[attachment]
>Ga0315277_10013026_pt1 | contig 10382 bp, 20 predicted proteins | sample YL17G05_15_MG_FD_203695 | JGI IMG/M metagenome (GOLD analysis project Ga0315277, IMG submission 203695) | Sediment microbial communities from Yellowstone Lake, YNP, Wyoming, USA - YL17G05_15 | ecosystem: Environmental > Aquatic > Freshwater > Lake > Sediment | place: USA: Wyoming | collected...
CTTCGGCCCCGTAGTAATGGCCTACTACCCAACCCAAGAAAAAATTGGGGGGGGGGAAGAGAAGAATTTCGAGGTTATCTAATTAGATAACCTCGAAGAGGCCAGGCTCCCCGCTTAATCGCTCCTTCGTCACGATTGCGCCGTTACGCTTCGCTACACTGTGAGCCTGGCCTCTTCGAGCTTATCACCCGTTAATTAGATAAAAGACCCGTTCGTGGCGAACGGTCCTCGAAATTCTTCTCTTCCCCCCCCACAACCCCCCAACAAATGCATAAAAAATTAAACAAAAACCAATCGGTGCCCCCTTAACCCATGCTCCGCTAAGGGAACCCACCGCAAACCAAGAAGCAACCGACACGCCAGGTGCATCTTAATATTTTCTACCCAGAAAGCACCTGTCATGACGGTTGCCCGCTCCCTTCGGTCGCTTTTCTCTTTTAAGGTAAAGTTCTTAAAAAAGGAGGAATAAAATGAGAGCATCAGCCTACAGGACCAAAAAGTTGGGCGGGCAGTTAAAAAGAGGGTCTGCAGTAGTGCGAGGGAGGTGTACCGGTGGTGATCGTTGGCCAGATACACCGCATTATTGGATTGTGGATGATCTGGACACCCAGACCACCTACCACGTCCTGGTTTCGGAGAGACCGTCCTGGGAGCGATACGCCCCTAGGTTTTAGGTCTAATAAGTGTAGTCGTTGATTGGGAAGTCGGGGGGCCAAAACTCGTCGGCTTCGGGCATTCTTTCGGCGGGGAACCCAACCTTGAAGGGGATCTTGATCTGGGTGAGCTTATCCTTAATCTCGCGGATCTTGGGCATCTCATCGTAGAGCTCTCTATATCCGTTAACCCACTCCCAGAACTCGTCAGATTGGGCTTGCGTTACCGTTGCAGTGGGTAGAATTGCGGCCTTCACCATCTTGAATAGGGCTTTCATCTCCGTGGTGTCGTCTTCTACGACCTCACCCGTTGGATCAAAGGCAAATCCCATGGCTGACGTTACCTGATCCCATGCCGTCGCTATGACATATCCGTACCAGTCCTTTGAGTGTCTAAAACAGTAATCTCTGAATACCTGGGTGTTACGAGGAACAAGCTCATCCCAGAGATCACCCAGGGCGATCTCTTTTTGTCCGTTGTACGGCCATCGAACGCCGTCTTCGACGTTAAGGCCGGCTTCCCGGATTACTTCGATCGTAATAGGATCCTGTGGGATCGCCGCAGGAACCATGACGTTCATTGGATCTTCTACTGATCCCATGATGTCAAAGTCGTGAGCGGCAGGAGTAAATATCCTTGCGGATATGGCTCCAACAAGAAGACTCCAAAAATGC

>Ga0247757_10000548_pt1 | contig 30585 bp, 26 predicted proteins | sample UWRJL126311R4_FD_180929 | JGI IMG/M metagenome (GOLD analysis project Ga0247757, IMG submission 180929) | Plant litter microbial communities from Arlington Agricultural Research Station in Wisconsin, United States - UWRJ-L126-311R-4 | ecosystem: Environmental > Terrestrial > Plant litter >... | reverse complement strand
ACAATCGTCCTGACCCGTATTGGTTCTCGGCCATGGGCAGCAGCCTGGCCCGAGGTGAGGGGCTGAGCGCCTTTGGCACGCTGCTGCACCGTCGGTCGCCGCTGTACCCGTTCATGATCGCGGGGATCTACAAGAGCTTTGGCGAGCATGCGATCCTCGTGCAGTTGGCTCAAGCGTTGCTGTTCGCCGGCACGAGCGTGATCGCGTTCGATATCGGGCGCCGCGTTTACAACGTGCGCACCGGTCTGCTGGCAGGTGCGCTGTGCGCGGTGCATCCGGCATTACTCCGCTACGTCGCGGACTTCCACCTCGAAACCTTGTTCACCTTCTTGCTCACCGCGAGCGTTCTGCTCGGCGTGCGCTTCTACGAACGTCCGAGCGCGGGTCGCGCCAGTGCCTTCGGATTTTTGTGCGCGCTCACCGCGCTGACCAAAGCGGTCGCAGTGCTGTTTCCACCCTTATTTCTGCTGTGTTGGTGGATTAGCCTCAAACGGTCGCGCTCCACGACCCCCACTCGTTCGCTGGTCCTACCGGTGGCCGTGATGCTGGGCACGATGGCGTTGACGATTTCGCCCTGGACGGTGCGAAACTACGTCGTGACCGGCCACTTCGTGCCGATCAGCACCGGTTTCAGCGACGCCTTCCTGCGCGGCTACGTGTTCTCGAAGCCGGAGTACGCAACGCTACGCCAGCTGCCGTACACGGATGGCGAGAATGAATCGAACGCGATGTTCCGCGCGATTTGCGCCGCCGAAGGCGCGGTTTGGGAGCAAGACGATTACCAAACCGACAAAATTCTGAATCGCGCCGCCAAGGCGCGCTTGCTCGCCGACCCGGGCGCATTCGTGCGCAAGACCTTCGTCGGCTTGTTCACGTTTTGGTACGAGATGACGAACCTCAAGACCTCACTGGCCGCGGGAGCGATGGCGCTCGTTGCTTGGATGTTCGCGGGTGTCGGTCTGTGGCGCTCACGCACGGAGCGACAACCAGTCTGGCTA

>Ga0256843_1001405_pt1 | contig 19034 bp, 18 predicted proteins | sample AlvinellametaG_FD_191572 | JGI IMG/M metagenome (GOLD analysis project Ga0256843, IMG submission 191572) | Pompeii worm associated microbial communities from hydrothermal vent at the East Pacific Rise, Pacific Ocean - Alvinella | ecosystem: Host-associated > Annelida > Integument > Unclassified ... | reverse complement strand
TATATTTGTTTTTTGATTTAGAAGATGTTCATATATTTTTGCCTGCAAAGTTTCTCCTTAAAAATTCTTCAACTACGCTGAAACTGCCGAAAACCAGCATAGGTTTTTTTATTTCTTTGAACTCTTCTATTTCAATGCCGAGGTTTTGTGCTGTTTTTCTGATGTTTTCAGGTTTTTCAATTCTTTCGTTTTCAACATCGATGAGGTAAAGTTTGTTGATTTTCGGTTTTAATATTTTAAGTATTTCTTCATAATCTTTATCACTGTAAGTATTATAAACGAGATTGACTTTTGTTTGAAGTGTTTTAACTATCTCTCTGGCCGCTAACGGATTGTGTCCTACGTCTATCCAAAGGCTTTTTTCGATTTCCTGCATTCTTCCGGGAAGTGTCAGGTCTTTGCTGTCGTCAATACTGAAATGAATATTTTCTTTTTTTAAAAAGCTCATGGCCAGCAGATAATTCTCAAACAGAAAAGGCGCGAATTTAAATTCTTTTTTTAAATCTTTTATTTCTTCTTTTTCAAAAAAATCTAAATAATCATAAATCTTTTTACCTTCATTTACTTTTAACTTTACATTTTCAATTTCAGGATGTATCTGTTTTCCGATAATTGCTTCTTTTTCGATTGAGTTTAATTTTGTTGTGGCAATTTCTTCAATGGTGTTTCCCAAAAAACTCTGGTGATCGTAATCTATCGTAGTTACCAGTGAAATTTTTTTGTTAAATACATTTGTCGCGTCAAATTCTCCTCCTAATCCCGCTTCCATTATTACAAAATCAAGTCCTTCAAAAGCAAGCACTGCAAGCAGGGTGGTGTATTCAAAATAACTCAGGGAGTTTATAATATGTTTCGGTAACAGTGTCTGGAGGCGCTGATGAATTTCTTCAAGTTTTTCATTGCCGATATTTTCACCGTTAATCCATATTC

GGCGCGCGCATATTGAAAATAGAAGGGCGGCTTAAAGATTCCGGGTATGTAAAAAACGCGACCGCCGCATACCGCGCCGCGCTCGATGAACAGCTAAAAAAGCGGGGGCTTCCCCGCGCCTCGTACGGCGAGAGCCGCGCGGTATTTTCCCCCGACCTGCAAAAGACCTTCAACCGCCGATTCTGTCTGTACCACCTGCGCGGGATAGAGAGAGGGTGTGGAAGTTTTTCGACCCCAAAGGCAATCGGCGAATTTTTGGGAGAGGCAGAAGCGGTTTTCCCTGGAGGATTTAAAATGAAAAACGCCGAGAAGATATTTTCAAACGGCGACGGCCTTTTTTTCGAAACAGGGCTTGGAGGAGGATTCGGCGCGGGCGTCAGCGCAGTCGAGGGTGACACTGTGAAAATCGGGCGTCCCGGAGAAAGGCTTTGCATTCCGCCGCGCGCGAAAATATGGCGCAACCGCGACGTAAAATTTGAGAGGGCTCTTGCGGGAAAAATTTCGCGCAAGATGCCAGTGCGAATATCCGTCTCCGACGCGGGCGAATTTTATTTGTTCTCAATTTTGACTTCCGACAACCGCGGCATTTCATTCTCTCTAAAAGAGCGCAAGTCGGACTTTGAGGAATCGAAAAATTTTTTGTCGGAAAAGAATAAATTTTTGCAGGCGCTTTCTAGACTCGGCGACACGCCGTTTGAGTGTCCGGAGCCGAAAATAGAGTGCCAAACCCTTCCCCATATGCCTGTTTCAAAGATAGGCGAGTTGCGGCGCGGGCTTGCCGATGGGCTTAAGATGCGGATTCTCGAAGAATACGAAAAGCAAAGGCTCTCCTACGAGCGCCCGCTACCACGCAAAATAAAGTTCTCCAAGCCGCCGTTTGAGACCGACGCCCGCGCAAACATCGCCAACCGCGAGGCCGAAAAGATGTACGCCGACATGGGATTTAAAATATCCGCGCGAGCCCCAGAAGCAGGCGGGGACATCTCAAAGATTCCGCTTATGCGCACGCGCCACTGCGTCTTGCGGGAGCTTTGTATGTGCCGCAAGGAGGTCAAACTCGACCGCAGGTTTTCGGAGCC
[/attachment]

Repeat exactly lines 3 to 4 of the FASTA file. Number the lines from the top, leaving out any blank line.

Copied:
>Ga0247757_10000548_pt1 | contig 30585 bp, 26 predicted proteins | sample UWRJL126311R4_FD_180929 | JGI IMG/M metagenome (GOLD analysis project Ga0247757, IMG submission 180929) | Plant litter microbial communities from Arlington Agricultural Research Station in Wisconsin, United States - UWRJ-L126-311R-4 | ecosystem: Environmental > Terrestrial > Plant litter >... | reverse complement strand
ACAATCGTCCTGACCCGTATTGGTTCTCGGCCATGGGCAGCAGCCTGGCCCGAGGTGAGGGGCTGAGCGCCTTTGGCACGCTGCTGCACCGTCGGTCGCCGCTGTACCCGTTCATGATCGCGGGGATCTACAAGAGCTTTGGCGAGCATGCGATCCTCGTGCAGTTGGCTCAAGCGTTGCTGTTCGCCGGCACGAGCGTGATCGCGTTCGATATCGGGCGCCGCGTTTACAACGTGCGCACCGGTCTGCTGGCAGGTGCGCTGTGCGCGGTGCATCCGGCATTACTCCGCTACGTCGCGGACTTCCACCTCGAAACCTTGTTCACCTTCTTGCTCACCGCGAGCGTTCTGCTCGGCGTGCGCTTCTACGAACGTCCGAGCGCGGGTCGCGCCAGTGCCTTCGGATTTTTGTGCGCGCTCACCGCGCTGACCAAAGCGGTCGCAGTGCTGTTTCCACCCTTATTTCTGCTGTGTTGGTGGATTAGCCTCAAACGGTCGCGCTCCACGACCCCCACTCGTTCGCTGGTCCTACCGGTGGCCGTGATGCTGGGCACGATGGCGTTGACGATTTCGCCCTGGACGGTGCGAAACTACGTCGTGACCGGCCACTTCGTGCCGATCAGCACCGGTTTCAGCGACGCCTTCCTGCGCGGCTACGTGTTCTCGAAGCCGGAGTACGCAACGCTACGCCAGCTGCCGTACACGGATGGCGAGAATGAATCGAACGCGATGTTCCGCGCGATTTGCGCCGCCGAAGGCGCGGTTTGGGAGCAAGACGATTACCAAACCGACAAAATTCTGAATCGCGCCGCCAAGGCGCGCTTGCTCGCCGACCCGGGCGCATTCGTGCGCAAGACCTTCGTCGGCTTGTTCACGTTTTGGTACGAGATGACGAACCTCAAGACCTCACTGGCCGCGGGAGCGATGGCGCTCGTTGCTTGGATGTTCGCGGGTGTCGGTCTGTGGCGCTCACGCACGGAGCGACAACCAGTCTGGCTA